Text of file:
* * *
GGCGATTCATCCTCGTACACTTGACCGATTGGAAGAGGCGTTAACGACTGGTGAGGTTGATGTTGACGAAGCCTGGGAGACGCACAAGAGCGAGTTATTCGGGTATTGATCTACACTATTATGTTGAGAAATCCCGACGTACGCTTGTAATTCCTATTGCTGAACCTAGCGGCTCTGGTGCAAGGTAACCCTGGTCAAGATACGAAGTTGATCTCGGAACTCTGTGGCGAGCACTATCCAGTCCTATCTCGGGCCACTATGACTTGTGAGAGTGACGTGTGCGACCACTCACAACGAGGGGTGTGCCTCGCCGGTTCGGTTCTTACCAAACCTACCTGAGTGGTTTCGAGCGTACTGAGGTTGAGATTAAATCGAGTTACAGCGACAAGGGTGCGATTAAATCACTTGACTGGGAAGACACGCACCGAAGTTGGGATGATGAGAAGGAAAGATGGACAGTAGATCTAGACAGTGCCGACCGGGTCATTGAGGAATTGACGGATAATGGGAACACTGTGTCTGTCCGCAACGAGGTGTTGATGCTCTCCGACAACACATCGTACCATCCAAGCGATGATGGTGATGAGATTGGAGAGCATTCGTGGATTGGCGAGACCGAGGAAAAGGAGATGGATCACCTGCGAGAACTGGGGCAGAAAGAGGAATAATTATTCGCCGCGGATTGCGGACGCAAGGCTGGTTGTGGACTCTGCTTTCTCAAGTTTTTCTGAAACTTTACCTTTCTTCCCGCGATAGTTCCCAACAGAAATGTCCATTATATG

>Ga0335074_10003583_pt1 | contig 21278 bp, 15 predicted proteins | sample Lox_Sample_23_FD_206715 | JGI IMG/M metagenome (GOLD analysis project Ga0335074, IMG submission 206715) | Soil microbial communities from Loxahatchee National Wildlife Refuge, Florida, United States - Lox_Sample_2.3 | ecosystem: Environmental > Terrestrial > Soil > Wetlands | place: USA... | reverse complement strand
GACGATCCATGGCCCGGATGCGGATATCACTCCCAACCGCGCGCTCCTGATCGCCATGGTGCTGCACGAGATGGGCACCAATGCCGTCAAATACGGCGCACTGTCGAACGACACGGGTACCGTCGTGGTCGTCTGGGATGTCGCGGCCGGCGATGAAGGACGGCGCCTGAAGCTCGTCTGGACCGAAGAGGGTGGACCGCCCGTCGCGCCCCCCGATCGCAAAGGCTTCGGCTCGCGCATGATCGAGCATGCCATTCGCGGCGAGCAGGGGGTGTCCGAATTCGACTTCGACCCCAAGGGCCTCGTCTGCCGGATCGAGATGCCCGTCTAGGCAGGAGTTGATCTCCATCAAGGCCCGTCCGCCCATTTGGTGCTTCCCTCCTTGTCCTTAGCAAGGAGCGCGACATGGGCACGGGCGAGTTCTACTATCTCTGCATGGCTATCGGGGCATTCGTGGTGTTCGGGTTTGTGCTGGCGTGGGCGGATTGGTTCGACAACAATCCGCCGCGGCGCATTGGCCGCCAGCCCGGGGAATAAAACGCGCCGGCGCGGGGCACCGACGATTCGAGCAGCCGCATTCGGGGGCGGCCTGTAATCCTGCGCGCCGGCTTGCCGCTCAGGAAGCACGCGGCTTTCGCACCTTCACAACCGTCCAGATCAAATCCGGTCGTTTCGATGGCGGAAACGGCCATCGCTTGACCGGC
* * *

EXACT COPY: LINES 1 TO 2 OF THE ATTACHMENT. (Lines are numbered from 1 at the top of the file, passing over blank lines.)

GGCGATTCATCCTCGTACACTTGACCGATTGGAAGAGGCGTTAACGACTGGTGAGGTTGATGTTGACGAAGCCTGGGAGACGCACAAGAGCGAGTTATTCGGGTATTGATCTACACTATTATGTTGAGAAATCCCGACGTACGCTTGTAATTCCTATTGCTGAACCTAGCGGCTCTGGTGCAAGGTAACCCTGGTCAAGATACGAAGTTGATCTCGGAACTCTGTGGCGAGCACTATCCAGTCCTATCTCGGGCCACTATGACTTGTGAGAGTGACGTGTGCGACCACTCACAACGAGGGGTGTGCCTCGCCGGTTCGGTTCTTACCAAACCTACCTGAGTGGTTTCGAGCGTACTGAGGTTGAGATTAAATCGAGTTACAGCGACAAGGGTGCGATTAAATCACTTGACTGGGAAGACACGCACCGAAGTTGGGATGATGAGAAGGAAAGATGGACAGTAGATCTAGACAGTGCCGACCGGGTCATTGAGGAATTGACGGATAATGGGAACACTGTGTCTGTCCGCAACGAGGTGTTGATGCTCTCCGACAACACATCGTACCATCCAAGCGATGATGGTGATGAGATTGGAGAGCATTCGTGGATTGGCGAGACCGAGGAAAAGGAGATGGATCACCTGCGAGAACTGGGGCAGAAAGAGGAATAATTATTCGCCGCGGATTGCGGACGCAAGGCTGGTTGTGGACTCTGCTTTCTCAAGTTTTTCTGAAACTTTACCTTTCTTCCCGCGATAGTTCCCAACAGAAATGTCCATTATATG

>Ga0335074_10003583_pt1 | contig 21278 bp, 15 predicted proteins | sample Lox_Sample_23_FD_206715 | JGI IMG/M metagenome (GOLD analysis project Ga0335074, IMG submission 206715) | Soil microbial communities from Loxahatchee National Wildlife Refuge, Florida, United States - Lox_Sample_2.3 | ecosystem: Environmental > Terrestrial > Soil > Wetlands | place: USA... | reverse complement strand